What are the limits of Technological Intrusion?

big brother2Since the early 1900s, Hollywood, TV and fiction have been chock-a-block with visions of a future rife with hyper-connected citizens, oppressive government overlords, wearable computers, self-driving hovercrafts and voice-activated central computer systems that know our every move, thought and location. I’m currently reading Dave Eggers’ “The Circle,” which foretells the emergence of a “Google”-like mega corporation that eerily oversteps its own technological ambitions under the guise of servitude and transparency. 

While this story contains most of the standard sci-fi elements, what is interesting about it is the fact that it takes place in the current time — seemingly only 3 or 4 years from now. Most of the techs featured in the story are really only a few simple updates of programs in use today. I’m no alarmist. New X-ray widget? Sign me up. Nonetheless, reading this creepy tome, it occurs to me that like the frog witlessly wading in the simmering pot of water, we too may soon ‘wake up’ in 2015 only to find ourselves surrounded by a network of all-knowing proximity monitors, connected environments, iBeacons, wearables and drivables — all under the auspices of easier, smarter and more personalized lives (and to make us more targetable to offers from Cinnamon Toast Crunch).

It’s worth pondering: will this new dawn of connectivity really ever take root the way we have imagined? Today we see daily examples of how “transparency” exposes the everyday citizen’s (and celebutard’s) goofs and gaffes: impulsive twitter rants, knuckleheaded photo posts on Facebook, publicly shared personal text messages, IRS email shenanigans, etc. One could argue that these outcomes are a good thing. Corruption is exposed, infidelities are unveiled, errors are debunked, morons are unmasked and all is set right in the world. But do people want everyone to know what they buy? Where they shop? What they drive? Who they meet? Why they like? How they think? I am not too sure. And the evidence seems to point toward a much tougher challenge ahead for those interested in a connected planet.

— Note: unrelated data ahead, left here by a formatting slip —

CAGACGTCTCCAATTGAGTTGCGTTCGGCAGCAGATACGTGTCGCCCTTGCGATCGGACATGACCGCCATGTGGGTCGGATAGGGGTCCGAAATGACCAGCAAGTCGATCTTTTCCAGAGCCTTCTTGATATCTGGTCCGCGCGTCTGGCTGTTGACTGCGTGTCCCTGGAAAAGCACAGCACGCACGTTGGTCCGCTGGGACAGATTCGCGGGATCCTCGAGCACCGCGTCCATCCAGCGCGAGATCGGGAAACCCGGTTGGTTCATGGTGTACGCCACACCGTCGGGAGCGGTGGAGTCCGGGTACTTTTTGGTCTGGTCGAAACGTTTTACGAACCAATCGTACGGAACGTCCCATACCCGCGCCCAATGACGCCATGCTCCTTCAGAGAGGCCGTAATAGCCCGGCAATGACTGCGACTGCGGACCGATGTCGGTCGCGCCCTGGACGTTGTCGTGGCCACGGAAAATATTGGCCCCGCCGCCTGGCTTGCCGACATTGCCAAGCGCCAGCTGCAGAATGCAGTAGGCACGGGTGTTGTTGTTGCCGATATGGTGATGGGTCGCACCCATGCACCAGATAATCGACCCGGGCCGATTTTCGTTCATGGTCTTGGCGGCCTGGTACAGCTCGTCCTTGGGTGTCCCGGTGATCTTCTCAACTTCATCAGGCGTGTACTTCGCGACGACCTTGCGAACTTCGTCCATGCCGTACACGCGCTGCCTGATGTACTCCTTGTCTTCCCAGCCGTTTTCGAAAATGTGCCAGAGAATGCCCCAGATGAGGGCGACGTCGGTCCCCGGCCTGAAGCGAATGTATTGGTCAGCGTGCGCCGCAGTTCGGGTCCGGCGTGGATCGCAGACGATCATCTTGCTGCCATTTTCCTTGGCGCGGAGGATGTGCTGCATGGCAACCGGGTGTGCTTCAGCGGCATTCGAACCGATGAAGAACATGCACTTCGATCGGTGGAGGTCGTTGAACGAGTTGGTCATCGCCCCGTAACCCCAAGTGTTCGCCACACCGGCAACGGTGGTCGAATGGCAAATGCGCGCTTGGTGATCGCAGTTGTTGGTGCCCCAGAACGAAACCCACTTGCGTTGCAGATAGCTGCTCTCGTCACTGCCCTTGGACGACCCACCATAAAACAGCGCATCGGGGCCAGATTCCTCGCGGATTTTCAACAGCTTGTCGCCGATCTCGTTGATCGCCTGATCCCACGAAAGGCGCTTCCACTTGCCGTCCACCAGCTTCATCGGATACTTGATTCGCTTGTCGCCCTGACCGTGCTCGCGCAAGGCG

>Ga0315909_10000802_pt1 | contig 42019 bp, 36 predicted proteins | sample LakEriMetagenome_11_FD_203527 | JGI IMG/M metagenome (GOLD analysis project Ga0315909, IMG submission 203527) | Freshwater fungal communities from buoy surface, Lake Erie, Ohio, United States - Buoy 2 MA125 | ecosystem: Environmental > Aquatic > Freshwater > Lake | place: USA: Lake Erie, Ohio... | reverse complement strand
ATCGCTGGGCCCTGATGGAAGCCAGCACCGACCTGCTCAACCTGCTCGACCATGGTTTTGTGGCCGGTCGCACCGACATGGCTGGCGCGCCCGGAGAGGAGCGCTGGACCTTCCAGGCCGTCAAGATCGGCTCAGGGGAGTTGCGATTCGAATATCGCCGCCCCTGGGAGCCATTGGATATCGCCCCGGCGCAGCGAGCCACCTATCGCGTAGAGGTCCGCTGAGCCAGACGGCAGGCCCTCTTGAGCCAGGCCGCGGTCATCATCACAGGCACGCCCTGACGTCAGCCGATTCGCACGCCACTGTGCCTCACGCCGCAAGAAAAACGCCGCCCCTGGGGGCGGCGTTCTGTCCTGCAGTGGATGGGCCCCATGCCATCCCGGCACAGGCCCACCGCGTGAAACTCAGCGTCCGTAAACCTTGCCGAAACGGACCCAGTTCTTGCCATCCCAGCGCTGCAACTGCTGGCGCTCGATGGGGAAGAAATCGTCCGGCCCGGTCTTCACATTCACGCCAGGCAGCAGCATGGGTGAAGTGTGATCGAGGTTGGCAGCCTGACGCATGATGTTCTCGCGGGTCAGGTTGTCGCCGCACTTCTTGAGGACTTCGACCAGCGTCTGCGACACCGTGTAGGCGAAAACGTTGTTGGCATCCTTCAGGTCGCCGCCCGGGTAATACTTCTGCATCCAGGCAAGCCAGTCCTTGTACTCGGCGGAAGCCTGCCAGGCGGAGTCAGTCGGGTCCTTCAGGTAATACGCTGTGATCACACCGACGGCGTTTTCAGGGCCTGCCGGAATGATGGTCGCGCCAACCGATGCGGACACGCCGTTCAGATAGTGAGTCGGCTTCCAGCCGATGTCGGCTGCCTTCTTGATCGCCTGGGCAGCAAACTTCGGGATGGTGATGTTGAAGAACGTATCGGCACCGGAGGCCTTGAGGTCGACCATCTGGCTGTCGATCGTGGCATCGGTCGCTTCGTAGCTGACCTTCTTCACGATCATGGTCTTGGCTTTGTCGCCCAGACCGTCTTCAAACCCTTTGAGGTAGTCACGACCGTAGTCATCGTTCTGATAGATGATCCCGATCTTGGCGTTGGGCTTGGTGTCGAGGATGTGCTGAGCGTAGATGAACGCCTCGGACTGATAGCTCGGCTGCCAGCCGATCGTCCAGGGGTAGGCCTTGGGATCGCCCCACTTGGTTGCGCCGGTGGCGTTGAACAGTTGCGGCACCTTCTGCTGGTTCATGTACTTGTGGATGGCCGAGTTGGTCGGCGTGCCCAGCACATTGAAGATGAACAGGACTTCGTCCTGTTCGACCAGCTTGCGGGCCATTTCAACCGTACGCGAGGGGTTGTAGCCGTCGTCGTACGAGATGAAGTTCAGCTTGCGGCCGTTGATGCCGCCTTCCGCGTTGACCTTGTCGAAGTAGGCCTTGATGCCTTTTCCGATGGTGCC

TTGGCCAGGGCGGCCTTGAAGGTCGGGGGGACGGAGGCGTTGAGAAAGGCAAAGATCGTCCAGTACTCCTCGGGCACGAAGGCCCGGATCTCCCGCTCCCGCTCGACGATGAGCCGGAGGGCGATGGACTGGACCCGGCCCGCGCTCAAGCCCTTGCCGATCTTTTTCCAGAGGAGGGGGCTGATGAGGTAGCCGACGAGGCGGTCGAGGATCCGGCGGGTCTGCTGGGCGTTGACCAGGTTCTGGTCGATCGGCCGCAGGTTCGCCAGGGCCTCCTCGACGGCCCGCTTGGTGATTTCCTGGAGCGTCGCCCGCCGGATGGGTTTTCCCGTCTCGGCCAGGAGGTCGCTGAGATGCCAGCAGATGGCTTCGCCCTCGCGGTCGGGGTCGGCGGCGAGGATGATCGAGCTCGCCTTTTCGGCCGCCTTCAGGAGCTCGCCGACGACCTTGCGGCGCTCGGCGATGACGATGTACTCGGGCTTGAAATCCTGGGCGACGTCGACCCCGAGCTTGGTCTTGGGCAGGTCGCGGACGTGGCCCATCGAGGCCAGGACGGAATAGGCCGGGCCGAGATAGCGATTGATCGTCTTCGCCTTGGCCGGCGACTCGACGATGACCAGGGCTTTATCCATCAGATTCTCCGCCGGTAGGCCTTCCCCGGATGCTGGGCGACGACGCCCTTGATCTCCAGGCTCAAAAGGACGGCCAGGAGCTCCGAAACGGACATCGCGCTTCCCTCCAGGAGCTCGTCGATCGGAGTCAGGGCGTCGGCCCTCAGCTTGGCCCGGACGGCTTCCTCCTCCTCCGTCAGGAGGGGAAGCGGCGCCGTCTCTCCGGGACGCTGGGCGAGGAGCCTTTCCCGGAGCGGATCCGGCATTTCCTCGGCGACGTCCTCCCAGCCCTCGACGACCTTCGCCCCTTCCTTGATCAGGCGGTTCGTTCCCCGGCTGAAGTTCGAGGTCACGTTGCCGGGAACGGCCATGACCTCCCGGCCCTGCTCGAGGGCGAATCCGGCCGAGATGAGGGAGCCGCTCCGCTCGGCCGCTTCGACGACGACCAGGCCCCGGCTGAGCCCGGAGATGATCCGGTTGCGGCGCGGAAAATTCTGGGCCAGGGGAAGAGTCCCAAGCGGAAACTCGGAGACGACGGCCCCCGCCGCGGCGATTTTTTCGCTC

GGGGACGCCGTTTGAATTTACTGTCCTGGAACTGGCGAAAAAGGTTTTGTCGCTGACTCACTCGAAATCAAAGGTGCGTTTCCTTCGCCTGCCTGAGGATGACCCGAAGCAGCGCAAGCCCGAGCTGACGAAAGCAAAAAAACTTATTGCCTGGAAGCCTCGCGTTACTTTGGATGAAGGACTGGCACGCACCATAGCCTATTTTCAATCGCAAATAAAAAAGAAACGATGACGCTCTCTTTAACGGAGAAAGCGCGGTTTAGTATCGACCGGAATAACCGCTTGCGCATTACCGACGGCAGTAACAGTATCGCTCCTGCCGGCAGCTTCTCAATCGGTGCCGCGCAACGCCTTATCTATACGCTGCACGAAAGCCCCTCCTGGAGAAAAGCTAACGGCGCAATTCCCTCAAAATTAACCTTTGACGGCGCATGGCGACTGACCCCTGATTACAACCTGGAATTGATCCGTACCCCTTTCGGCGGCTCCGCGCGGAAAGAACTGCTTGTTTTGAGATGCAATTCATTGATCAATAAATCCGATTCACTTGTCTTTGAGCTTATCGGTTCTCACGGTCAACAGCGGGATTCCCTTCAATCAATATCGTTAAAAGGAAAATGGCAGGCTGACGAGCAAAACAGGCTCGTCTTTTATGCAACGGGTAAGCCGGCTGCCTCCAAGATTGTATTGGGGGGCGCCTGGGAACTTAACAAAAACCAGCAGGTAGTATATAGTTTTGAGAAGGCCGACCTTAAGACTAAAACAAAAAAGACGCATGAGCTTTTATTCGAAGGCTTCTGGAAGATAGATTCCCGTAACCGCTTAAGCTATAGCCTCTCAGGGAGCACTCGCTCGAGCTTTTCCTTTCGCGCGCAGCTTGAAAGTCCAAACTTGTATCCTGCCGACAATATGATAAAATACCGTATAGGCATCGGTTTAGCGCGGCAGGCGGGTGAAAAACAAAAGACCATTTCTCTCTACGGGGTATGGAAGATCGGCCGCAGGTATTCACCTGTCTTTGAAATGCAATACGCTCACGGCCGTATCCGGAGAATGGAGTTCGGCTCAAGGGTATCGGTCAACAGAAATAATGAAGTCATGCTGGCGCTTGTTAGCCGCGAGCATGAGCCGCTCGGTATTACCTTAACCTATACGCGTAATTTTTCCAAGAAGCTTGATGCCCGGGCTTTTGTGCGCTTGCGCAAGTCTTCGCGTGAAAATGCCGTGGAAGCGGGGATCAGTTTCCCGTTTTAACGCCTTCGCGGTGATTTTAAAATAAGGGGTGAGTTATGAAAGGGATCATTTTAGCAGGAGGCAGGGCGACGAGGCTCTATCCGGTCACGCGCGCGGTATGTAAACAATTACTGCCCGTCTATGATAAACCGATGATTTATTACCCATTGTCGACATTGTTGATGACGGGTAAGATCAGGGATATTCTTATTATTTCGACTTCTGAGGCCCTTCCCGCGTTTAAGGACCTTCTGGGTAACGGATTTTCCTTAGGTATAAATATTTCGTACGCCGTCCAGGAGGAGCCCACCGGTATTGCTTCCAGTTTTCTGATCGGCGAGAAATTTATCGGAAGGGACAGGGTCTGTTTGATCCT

Point in case: I had the privilege of mediating a panel on Beacons at Media Post’s mCommerce summit in August, where real-world examples of proximity marketing technologies were shared and explained. It was a very provocative discussion and the panel members were a diverse selection of seasoned experts in varying facets of this emerging platform. They included:

Michael Foschetti, managing director, Havas Discovery; Phil Hendrix, director, IMMR; Henry Lawson, CEO, AutoGraph; Scott Varland, creative director, IPG Media Lab;and Jesse Wolfersberger, director, consumer insights, GroupM Next.

One of the prevailing agreements among the panel was the idea that in the end, personal choice is and always will be the final arbiter of any new tech, no matter how intrusive or invasive it may be. Henry Lawson provided a real-world glimpse into how a Beacon-ized installation may soon be like for consumers. He detailed an interesting ‘Minority Report’-like Beacon initiative on London’s Regent Street — called, appropriately, Regent Street. The app connects passersby via Beacons to participating retailers (there are now 120 at last count), which detects those consumers who are within proximity. The Beacons activate the app, which sends personalized promotional notifications with the hopes of luring the potential shopper into the store. The app is showing promise — but the question remains, do consumers want to be electronically nudged when walking down a busy retail area? Its not a pass/fail test. Some will, some won’t, and this is where the real barrier to hyper-connectivity lies.